You don't preach the gospel if you fear criticism. Same goes for playing quarterback. Tim Tebow evangelizes while playing quarterback, making him one of the most heavily scrutinized public figures in America. Following a legendary career in which his University of Florida Gators won two national championships, the first hint of failure in the National Football League was bound to bring out the naysayers. Before his second professional season has even begun in Denver, that time has come. Tebow's outspoken Christian faith only makes him a bigger target. Signs that he may not succeed in the NFL have even called his theology into question.
CBSSports.com national columnist Gregg Doyel dissected a recent Tebow statement the way analysts have picked apart Tebow's unorthodox throwing motion. The occasion was unexpected news that Tebow would not begin the season as Denver's starting quarterback. Tebow defended the quality of his play, vowing he work hard, improve, and become the star so many hope and expect him to be.
“Others who say I won't make it are wrong,” Tebow said in an interview with a Denver Post columnist. “They don't know what I'm capable of and what's inside me. My family and my friends have been bothered by what's gone on, and I tell them to pay no attention to it. I'm relying as always on my faith.”
This last sentence prompted Doyel's theological reflection. Brandishing his Christian bona fides, Doyel made it clear that he harbors no personal animus for Tebow, as so many others do. He lauded him as a person, as a Christian role model, describing Tebow as one of the nicest people he's ever seen. He even granted that Tebow should—indeed, must—be confident if he wants to succeed in such a high-pressure position.
Still, Doyel wondered where failure fits in Tebow's theological scheme. What if God wants him to back up starting quarterback Kyle Orton? Is that not a possibility? Must he become a superstar? Does faith entitle him to this coveted role? Lots of good God-fearing football players—never mind the rest of us who peaked in high school—never find success in the NFL.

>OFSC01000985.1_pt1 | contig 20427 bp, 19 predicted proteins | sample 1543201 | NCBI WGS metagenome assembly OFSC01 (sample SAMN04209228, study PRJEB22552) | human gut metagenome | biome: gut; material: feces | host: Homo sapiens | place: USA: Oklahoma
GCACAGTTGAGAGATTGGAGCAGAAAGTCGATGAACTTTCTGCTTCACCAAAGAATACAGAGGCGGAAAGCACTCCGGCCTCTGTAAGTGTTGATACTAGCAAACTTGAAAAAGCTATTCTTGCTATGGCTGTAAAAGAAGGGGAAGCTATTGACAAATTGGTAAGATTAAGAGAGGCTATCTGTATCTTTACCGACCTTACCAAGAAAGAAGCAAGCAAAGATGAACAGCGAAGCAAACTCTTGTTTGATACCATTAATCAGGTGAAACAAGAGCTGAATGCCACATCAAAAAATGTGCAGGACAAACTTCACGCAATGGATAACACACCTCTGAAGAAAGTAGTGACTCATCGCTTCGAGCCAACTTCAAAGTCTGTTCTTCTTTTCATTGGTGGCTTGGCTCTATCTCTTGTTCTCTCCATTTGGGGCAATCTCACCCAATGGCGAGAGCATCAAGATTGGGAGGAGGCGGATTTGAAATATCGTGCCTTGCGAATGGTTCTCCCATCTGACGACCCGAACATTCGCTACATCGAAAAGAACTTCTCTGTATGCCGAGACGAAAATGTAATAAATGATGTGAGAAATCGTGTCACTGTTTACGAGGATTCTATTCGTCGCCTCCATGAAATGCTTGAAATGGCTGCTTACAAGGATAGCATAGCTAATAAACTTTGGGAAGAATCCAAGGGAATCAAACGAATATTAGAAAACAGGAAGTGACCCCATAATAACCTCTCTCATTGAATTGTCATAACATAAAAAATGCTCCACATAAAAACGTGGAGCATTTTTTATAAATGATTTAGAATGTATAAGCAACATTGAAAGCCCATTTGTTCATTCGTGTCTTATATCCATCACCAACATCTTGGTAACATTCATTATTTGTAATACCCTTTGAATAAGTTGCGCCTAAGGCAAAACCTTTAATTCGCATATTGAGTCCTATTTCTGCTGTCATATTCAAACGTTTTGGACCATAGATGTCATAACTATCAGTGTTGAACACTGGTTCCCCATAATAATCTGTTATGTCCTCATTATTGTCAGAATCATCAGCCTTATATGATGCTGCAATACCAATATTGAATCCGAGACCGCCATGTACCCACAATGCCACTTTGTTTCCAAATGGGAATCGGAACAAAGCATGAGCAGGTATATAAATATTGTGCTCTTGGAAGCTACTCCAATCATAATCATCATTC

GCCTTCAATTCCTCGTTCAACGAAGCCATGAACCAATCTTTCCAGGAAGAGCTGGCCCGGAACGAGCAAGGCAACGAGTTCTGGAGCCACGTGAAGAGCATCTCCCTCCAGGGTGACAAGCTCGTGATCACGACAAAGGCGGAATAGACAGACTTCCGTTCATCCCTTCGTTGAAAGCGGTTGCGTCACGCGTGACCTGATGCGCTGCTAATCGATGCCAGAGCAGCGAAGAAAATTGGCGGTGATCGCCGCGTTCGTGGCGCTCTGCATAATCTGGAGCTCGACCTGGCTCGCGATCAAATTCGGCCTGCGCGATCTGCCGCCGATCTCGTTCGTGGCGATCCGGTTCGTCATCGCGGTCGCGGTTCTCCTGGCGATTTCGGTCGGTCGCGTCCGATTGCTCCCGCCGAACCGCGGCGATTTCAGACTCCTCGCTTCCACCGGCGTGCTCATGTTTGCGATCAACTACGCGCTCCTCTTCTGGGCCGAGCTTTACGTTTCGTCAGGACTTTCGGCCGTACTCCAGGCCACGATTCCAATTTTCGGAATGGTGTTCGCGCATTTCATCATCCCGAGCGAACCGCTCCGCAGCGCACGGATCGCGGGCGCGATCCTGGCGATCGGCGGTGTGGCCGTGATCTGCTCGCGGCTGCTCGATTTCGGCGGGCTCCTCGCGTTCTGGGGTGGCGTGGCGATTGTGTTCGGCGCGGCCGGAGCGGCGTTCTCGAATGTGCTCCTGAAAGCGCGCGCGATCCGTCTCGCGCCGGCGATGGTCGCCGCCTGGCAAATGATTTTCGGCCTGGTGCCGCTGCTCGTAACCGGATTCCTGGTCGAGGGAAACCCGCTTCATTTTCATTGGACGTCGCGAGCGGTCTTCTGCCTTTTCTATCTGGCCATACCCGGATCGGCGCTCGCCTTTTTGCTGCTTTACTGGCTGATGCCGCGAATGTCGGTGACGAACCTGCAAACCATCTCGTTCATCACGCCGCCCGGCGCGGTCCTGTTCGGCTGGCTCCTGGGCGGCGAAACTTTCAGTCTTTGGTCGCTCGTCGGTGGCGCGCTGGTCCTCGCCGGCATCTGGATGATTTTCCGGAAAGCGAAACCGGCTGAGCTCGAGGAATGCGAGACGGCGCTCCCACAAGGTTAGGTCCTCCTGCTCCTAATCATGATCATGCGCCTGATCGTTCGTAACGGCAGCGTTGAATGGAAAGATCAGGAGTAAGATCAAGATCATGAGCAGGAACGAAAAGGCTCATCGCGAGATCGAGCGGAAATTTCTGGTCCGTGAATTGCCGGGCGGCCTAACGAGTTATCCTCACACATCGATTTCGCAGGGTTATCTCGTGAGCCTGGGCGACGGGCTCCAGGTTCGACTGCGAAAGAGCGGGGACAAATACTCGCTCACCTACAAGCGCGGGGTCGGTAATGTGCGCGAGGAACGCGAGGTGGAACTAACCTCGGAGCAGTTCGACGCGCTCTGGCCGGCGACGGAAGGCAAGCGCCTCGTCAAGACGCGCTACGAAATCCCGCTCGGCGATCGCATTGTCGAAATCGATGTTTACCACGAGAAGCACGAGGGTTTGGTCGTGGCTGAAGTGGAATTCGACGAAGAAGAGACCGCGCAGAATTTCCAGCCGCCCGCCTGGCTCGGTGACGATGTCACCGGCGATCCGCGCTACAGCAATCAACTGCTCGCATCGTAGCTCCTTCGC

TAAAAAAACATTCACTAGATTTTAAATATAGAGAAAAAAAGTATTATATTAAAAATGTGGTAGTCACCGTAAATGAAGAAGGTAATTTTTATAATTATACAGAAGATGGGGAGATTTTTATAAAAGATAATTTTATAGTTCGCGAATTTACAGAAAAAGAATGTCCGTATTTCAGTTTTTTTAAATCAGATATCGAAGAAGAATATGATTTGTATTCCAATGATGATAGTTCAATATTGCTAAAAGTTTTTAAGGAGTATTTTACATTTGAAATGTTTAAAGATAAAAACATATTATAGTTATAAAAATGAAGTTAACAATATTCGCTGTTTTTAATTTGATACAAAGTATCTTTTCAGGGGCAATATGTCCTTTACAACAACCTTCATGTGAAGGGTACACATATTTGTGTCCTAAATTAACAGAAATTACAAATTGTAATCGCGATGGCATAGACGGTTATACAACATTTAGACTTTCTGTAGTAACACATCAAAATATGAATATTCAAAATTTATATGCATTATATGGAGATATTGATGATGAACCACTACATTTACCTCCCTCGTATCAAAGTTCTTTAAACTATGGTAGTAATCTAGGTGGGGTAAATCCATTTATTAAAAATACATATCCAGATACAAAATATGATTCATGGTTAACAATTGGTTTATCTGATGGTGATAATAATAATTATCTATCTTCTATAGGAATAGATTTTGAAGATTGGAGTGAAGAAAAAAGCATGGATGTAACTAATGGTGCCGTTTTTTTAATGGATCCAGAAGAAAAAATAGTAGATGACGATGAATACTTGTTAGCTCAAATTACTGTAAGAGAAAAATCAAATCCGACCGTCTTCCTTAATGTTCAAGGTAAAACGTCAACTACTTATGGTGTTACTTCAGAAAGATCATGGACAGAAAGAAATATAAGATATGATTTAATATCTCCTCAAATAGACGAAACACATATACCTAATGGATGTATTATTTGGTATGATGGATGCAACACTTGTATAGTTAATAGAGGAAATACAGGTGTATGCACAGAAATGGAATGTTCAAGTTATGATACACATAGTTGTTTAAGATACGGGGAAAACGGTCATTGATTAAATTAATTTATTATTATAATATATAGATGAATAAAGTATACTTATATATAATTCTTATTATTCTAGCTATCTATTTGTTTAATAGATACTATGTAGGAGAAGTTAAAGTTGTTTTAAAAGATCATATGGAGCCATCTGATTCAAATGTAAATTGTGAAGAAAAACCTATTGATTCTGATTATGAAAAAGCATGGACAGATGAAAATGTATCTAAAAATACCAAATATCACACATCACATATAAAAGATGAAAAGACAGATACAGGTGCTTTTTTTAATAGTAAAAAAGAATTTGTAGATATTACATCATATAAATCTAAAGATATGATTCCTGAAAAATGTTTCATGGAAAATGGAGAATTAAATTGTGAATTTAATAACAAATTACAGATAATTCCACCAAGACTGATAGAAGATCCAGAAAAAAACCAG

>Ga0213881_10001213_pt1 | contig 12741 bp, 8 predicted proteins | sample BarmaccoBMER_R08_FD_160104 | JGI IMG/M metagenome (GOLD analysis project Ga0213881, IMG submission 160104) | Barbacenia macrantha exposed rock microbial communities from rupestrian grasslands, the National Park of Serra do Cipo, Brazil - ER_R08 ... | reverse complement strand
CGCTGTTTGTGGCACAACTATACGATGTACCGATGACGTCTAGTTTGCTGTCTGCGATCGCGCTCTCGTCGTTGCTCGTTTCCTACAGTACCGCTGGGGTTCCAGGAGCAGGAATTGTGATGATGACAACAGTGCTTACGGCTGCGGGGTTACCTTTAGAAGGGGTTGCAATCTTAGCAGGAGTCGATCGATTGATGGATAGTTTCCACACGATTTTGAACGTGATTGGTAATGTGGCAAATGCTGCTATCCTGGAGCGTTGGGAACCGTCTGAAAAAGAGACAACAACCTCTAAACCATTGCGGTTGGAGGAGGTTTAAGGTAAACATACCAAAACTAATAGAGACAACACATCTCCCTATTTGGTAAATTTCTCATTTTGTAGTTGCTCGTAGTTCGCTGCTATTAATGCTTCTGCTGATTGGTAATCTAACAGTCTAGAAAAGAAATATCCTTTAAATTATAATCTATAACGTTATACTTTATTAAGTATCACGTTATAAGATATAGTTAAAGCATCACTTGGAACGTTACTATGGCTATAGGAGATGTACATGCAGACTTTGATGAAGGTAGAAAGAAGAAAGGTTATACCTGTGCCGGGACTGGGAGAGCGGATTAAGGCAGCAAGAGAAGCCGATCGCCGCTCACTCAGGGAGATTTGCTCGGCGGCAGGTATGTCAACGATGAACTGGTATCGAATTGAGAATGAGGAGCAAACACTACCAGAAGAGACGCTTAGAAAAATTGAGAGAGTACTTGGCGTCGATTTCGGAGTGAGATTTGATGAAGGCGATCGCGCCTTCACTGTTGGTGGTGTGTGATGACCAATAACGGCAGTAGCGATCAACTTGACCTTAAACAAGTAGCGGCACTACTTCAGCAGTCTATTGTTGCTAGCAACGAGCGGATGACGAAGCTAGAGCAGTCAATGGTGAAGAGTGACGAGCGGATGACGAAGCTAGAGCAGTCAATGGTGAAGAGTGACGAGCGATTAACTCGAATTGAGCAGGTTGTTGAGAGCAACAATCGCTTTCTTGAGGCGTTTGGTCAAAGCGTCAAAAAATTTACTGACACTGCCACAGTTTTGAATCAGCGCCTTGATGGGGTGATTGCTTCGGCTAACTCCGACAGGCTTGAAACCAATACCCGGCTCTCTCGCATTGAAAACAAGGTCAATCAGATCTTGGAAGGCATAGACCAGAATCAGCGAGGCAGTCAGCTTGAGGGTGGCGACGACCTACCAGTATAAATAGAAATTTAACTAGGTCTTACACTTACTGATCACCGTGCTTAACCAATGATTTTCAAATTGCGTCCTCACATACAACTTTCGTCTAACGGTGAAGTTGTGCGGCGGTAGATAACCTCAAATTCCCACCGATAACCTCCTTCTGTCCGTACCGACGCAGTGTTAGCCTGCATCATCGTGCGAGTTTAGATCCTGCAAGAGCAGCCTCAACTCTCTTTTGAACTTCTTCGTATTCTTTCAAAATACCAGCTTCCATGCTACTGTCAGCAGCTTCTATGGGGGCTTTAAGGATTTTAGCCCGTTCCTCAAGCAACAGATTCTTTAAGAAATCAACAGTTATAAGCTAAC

“From the outside it looks like Tebow equates his love for God in heaven with tangible rewards here on earth,” Doyel wrote. “And that's more than wrong. It's blasphemy.”
I'm not sure if Doyel knows what blasphemy is, or the seriousness of the charge he's leveling against Tebow. Meriam-Webster defines blasphemy as “the act of insulting or showing contempt or lack of reverence for God,” or “the act of claiming the attributes of deity.” I don't see how he can get all of that out of one column, let alone a couple brief comments open to interpretation.
Less heretically, Tebow could be saying he relies on his faith to withstand criticism and pressure, not that he finds assurance in his future as a starting quarterback because God loves him. The point is that we can't be sure of his intent, based on these comments alone. When Tebow says, “I know that all this (controversy) will have a way of working out,” he might be echoing the Christian hope of Romans 8:28, that God works all things together for good for those who are called according to his purpose. Good, here, does not necessarily mean on-field success as defined by football wins and signing bonus riches. As a Christian, Tebow presumably knows this. In fact, God sometimes works our good through loss and poverty.
Standing on the Rock